A mini cheesy baked bean pie is perfect for a lunch box or picnic spread. Anyone who loves baked beans will love these bite-sized pies.
This is a collaborative post with Flora.*
What do you put in your kids' lunchbox?
My older two children are both in the infants still which means (here in the UK) that they get free school meals. This means that I don't make a lunchbox on a daily basis at the moment. But I have spent four years making lunchboxes for pre-school and often make them for days out in the holidays or with my little one.
And I am often stumped. R, my six-year-old, doesn't really like any sandwich fillings apart from jam or honey. Which might be ok as a one-off, but certainly isn't ideal for a his lunch box every day!
Baby S isn't all that keen on sandwiches either. Sometimes I do pasta, sometimes soup (messy!), sometimes falafels and hummus.
What are your go-to lunchbox fillers?
Making lunchboxes more exciting
Some bloggers are doing amazing things with their children's lunches - check out these ideas by Eats Amazing for example.
However, I don't think I'm alone in drawing a blank with making lunchboxes exciting. Some research conducted by Flora and Leeds University* has shown that a mere 1.6% of lunch boxes meet standards set for healthy school food.
83% of lunchboxes contained sandwiches, with fillings more or less the same as the last survey - which was undertaken ten years ago.
Making a healthy lunch box can be hard
There's so much pressure on parents. Getting three children breakfasted, dressed and out of the door on time without forgetting anything is hard enough.
I know from experience that carrot sticks, pots of homemade hummus and rice salads often come back untouched and slightly sweaty in a lunchbox at the end of the day.
After a while it's all too easy to fall into the trap of putting in the safe options that you know they'll eat.
None of us wants our children to leave school at the end of the day 'hangry'. Nobody does grumpy better than a knackered five-year-old who hasn't really eaten since breakfast.
Why baked beans in a pie?
When I was planning this recipe I thought long and hard about what I could put in a lunchbox that my kids, well R in particular, would actually eat.
I got to thinking about some of the things that he likes and baked beans are right at the top of the list.
Baked bean and cheese pie is cheap, nutritious and delicious
One of my favourite dishes when I was a cash-strapped student was baked bean and cheese pie and so this mini version was born. I love the idea of making a big batch of something that you can freeze and therefore have a ready-made stash of lunches.
I've made these using tinned baked beans but to make them a bit healthier you could make your own.
The pastry is made with spelt flour. Spelt is believed to be more nutritious than wheat flour, although it does still contain gluten. You could use plain flour or wholewheat flour instead if you prefer.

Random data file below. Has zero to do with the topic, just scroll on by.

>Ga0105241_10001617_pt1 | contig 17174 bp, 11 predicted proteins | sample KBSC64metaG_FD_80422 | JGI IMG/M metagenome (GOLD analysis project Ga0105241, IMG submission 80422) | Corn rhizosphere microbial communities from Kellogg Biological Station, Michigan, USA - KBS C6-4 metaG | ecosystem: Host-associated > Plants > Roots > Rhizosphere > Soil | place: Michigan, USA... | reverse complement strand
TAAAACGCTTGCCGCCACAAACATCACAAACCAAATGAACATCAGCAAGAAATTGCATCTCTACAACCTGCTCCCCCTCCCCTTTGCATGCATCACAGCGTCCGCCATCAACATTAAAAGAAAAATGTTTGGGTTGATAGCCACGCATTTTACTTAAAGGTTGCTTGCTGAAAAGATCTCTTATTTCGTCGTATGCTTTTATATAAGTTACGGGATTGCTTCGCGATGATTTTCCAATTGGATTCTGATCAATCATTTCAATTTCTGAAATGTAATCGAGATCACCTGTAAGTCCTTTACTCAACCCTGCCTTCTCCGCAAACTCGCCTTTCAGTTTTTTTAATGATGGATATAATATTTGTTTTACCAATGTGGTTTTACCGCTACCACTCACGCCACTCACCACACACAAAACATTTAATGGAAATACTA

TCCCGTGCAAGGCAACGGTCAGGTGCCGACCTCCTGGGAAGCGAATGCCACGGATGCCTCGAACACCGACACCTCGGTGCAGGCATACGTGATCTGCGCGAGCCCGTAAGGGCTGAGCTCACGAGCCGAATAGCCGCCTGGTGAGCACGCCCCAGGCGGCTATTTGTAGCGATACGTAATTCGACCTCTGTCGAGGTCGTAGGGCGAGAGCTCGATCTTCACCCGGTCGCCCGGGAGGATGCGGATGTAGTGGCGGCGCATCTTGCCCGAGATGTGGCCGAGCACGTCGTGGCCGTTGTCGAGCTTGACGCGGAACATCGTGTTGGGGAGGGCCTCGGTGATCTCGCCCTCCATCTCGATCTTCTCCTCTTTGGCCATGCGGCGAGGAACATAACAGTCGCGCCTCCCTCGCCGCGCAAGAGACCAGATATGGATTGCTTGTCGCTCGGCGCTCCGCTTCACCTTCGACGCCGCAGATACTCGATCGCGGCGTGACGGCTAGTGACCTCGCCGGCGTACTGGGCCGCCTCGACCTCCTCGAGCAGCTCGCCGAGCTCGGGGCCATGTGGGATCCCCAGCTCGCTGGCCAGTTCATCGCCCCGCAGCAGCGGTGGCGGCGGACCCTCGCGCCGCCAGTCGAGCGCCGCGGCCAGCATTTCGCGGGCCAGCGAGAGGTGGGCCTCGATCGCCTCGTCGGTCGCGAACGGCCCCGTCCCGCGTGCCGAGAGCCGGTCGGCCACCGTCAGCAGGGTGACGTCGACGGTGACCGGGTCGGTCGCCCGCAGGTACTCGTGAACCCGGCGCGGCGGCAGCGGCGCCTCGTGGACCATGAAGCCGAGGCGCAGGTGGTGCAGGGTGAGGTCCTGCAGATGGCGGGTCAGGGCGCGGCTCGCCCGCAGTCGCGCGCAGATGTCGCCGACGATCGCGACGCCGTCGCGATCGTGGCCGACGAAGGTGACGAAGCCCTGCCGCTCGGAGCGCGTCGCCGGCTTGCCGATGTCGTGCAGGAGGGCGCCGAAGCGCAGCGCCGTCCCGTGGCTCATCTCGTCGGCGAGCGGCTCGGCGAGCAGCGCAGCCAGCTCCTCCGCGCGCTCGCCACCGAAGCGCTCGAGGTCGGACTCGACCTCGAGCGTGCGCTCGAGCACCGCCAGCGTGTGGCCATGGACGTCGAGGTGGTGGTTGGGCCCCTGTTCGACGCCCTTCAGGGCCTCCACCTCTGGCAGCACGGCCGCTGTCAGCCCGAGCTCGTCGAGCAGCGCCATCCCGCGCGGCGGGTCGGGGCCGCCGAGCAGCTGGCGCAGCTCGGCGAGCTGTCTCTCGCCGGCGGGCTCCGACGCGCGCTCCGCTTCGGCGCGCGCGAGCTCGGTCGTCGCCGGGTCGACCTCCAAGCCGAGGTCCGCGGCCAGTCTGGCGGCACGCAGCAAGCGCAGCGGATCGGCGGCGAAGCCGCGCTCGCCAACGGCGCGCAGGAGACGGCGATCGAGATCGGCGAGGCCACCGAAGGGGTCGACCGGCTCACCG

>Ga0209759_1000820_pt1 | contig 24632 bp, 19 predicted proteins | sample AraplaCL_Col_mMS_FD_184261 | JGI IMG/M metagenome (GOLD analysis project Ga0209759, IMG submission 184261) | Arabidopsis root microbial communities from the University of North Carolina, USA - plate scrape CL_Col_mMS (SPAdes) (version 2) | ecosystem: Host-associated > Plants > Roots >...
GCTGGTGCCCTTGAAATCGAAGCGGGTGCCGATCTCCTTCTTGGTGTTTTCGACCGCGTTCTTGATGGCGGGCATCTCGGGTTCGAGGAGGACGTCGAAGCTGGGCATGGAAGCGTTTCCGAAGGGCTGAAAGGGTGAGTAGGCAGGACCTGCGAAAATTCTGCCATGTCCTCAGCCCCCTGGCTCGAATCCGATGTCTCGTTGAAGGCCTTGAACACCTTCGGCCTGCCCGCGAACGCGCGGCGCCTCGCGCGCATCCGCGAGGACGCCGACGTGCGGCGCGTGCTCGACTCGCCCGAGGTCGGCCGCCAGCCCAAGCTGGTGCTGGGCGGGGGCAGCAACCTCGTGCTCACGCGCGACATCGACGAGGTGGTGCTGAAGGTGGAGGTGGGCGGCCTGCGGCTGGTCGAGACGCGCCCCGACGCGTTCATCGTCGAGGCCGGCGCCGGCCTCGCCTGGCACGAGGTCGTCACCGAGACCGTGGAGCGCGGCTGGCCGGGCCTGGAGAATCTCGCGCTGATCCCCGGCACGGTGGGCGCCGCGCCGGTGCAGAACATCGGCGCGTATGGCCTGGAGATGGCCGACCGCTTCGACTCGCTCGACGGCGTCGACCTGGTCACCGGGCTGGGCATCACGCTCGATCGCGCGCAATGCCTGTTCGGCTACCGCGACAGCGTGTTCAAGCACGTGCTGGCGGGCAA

And the verdict? R and Baby S loved these but Miss R only ate the pastry (she's not keen on baked beans).
Pin mini cheesy baked bean pies for later:
Here's how to make mini cheesy baked bean pies:
If you have made this recipe I would love it if you’d leave a comment and rating below. Thank you!
Mini cheesy baked bean pies
For the pastry
- 200 g spelt flour
- ½ tsp bicarbonate of soda
- 75 g Flora
- 50 g cheddar cheese grated
- 4 tbsp milk
- 1 egg yolk beaten
For the filling
- ½ tin of baked beans
- 75 ml milk
- 1 egg white
- 60 g cheddar cheese grated
To make the pastry
- Place 200g spelt flour and ½tsp bicarbonate of soda into a mixing bowl and combine with a whisk.
- Chop 75g Flora dairy free spread into small pieces and rub into the flour until you have a mixture that resembles fine breadcrumbs.
- Stir through 50g grated cheddar cheese. Beat one egg yolk and 4 tbsp milk together and gradually pour into the flour mixture, stirring as you go until it's combined to become a dough.
- Knead for a couple of seconds then wrap in clingfilm and place in the freezer for half an hour.
To make the baked bean pies
- Pre-heat the oven to 200°C/180°C (fan)/gas mark 6. Prepare a non-stick muffin tin by either greasing liberally or lining with silicone muffin cases. Paper ones can stick a little - I got the best results when I used my silicone cases.
- Remove the dough from the freezer and roll out onto a lightly floured surface. Cut circles with a pastry cutter or saucer and press into your prepared muffin tin. Bake blind* for 10 minutes, remove the beans and return to the oven for five minutes.
- Once done remove from the oven and reduce the heat to 180°C/160°C (fan)/gas mark 4. Add a teaspoonful of baked beans to each pastry case. Beat together an egg white and 75ml milk. Pour about a tablespoon of the egg and milk mixture over the beans then top with a little grated cheese.
- Be careful not to overfill the cases.
- Bake for a further 20 minutes or until the top has set and turned golden brown.
- Can be served warm or cold and they freeze beautifully.
- Find out more about how to bake blind.
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*Disclaimer: this is a collaborative post with Flora.